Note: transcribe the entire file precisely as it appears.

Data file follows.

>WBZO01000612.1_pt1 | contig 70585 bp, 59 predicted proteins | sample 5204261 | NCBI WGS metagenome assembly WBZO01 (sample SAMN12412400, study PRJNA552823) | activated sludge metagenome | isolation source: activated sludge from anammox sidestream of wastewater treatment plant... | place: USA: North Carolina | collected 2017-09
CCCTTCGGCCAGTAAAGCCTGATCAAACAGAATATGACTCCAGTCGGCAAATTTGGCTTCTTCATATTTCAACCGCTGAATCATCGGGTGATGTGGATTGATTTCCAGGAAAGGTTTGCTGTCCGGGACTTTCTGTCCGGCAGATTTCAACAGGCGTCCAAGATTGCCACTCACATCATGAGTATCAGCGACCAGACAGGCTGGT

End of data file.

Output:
>WBZO01000612.1_pt1 | contig 70585 bp, 59 predicted proteins | sample 5204261 | NCBI WGS metagenome assembly WBZO01 (sample SAMN12412400, study PRJNA552823) | activated sludge metagenome | isolation source: activated sludge from anammox sidestream of wastewater treatment plant... | place: USA: North Carolina | collected 2017-09
CCCTTCGGCCAGTAAAGCCTGATCAAACAGAATATGACTCCAGTCGGCAAATTTGGCTTCTTCATATTTCAACCGCTGAATCATCGGGTGATGTGGATTGATTTCCAGGAAAGGTTTGCTGTCCGGGACTTTCTGTCCGGCAGATTTCAACAGGCGTCCAAGATTGCCACTCACATCATGAGTATCAGCGACCAGACAGGCTGGT